The information age has brought persons, businesses and societies elasticity, scalability, and the removal of many earlier capacity constraints. While some worldly things are physically scarce, when living in the information age, we need to retrain our minds to ditch scarcity thinking and instead embrace “sky’s the limit” abundance.[read more]

Architecting Big Data Solutions

March 12, 2014 by John Sanders
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Big data solutions.

In this article I would like to outline, at a high level, the overall thought process for "architecting" big data solutions. The process of developing an architecture is a very personal thing. I don't propose to say that this is the only way - this is simply a framework from which you could launch your own effort.[read more]

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6 Simple Steps to a Big Data Strategy

March 5, 2014 by Bernard Marr

The Big Data Guru column.

We now live in a world in which the volumes of data are exploding by the second. While some companies are leveraging these data assets very well to generate mouth-watering competitive advantages, most are completely overwhelmed by the amounts of data they are generating and are simply scratching the surface of the other, external data they could use.[read more]

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Facebook's Big Data: Equal Parts Exciting and Terrifying?

February 18, 2014 by Bernard Marr

Big Data Guru column.

This post looks at the gigantic big data repositories Facebook is creating and discusses the exciting as well as terrifying opportunities to exploit that big data. The question is, does big data analytics put too much power in the hands of a commercial company like Facebook?[read more]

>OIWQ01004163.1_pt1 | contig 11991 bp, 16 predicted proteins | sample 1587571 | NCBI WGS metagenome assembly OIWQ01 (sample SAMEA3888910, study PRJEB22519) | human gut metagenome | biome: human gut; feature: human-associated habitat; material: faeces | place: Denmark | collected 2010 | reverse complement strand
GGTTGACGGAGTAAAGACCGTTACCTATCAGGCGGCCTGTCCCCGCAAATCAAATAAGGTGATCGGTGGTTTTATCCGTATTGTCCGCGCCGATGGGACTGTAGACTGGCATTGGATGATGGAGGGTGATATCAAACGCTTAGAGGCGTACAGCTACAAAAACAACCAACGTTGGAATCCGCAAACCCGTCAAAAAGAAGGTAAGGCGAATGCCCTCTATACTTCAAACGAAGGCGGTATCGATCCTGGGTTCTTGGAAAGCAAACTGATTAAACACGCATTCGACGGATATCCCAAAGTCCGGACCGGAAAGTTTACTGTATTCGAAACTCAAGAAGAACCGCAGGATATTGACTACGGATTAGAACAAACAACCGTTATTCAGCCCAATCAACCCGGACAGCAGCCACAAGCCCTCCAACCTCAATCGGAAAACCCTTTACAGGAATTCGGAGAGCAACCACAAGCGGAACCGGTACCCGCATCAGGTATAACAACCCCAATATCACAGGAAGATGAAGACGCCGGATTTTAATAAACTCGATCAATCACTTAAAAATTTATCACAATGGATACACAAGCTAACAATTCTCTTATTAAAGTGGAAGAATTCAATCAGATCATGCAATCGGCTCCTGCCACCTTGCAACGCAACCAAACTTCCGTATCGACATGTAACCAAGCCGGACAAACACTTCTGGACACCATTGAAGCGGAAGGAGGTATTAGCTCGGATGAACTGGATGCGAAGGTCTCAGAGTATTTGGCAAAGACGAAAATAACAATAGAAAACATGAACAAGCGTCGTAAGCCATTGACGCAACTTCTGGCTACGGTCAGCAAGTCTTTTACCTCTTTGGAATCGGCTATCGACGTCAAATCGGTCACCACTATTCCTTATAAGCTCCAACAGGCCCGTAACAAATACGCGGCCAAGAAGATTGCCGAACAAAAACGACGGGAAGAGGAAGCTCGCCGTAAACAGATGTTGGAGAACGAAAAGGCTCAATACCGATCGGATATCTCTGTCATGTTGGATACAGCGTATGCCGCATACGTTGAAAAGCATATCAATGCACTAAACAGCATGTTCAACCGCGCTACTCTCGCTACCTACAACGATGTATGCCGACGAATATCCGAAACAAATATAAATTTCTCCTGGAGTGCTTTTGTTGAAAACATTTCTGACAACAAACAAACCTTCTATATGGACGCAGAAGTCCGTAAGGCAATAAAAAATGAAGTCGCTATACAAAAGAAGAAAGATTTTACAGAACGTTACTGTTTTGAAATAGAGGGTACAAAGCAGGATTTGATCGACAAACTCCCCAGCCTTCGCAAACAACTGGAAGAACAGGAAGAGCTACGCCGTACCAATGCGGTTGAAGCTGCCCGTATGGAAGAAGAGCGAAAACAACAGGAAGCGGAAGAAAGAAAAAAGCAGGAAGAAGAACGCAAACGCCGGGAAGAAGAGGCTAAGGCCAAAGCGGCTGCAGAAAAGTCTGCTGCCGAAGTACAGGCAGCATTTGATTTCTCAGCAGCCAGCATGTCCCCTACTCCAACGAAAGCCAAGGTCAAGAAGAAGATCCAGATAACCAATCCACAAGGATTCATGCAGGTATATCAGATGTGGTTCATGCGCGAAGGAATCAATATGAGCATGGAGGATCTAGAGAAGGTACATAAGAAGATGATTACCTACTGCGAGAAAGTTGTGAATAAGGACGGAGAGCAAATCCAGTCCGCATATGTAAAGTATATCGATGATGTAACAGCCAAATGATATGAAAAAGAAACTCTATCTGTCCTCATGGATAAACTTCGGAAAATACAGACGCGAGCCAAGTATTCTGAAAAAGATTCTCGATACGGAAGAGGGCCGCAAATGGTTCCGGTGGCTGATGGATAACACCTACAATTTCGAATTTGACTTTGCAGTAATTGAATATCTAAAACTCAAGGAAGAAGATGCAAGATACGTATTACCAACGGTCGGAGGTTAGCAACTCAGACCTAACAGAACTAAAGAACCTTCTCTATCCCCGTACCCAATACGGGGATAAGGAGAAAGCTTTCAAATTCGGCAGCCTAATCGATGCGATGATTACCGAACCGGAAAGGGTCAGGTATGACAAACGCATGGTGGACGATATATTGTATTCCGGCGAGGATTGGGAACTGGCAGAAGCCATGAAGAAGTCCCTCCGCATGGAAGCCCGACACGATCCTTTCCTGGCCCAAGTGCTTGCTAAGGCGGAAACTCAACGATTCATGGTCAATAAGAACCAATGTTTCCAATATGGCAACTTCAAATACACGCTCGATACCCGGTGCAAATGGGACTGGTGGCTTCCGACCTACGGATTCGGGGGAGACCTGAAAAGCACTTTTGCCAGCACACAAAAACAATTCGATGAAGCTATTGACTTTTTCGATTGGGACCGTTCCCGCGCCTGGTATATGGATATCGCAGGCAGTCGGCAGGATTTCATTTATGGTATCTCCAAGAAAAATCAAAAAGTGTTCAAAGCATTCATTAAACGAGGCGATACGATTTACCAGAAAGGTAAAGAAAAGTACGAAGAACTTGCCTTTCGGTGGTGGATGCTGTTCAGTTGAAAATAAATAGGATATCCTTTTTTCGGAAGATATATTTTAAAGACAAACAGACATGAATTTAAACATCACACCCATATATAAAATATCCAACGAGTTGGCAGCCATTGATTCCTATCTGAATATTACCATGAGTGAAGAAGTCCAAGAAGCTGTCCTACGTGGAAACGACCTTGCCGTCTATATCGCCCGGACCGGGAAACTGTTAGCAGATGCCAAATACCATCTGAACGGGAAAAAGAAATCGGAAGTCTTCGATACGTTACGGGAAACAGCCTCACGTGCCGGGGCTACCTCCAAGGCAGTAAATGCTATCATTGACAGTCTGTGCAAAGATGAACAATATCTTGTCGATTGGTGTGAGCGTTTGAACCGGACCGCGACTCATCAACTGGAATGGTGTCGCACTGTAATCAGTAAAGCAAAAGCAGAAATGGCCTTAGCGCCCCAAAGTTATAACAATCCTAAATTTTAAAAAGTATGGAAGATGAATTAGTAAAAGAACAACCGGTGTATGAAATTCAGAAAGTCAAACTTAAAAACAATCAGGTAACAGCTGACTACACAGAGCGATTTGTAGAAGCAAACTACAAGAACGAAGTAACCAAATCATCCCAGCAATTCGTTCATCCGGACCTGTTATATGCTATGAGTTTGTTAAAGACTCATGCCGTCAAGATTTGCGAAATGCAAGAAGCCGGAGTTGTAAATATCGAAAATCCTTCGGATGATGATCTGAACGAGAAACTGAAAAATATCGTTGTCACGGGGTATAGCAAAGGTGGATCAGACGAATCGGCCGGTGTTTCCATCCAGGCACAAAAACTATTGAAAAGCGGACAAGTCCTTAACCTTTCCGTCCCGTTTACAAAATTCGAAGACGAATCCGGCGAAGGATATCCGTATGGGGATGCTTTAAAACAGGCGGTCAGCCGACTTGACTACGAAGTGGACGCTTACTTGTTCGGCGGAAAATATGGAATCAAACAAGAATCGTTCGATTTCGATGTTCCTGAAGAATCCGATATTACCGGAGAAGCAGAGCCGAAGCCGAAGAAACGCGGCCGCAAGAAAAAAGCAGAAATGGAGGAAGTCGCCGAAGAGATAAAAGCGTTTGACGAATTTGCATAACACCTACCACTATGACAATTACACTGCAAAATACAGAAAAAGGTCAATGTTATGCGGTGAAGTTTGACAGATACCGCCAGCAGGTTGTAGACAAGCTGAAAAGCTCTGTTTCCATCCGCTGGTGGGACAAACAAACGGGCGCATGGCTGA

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When Big Data Turns Into a Big Nightmare!

January 22, 2014 by Bernard Marr
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The Big Data Guru column.

For most companies today, data - especially big data - is one of their biggest assets. In this article, I look at one big data company that experienced the big data nightmare of having up to 110 million customer records stolen by thieves.[read more]

Data Privacy Issues Can't Be Overlooked

January 10, 2014 by Roman Vladimirov

Privacy policy.

Businesses in all sectors are finding more uses for their big data on what can seem like an everyday basis. For example, in a recent blog post by Forrester Research, many of the world's biggest brands, ranging from BMW and John Deere to the Starwood network of hotels, are pursuing initiatives allowing them to essentially sell data to their customers or clients to help bolster their users' experiences, in a variety of ways.[read more]

Will 2014 Bring the Death of the IT Manager?

December 14, 2013 by Danny Walker
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IT Manager in 2014?

Computer Weekly predicts that IT departments will shrink by as much as 75% over the next five years as cloud accelerates, while Gartner predicts that by 2017, the chief marketing officer will spend more on software than the chief information officer. So does this mean the death of the IT manager in 2014?[read more]

Obstacles to Personal Genetic Testing in the U.S. and Abroad

November 14, 2013 by Travis Korte

There is no reason people should not be able to pay to have their genes sequenced, particularly now that companies such as 23andMe have helped make personal genomics so inexpensive. Broader adoption of personal genetic testing would not only provide more individuals with information on their health profiles and genealogical histories, it would contribute to a dataset that could eventually help medical researchers investigate treatments to many genetic diseases.[read more]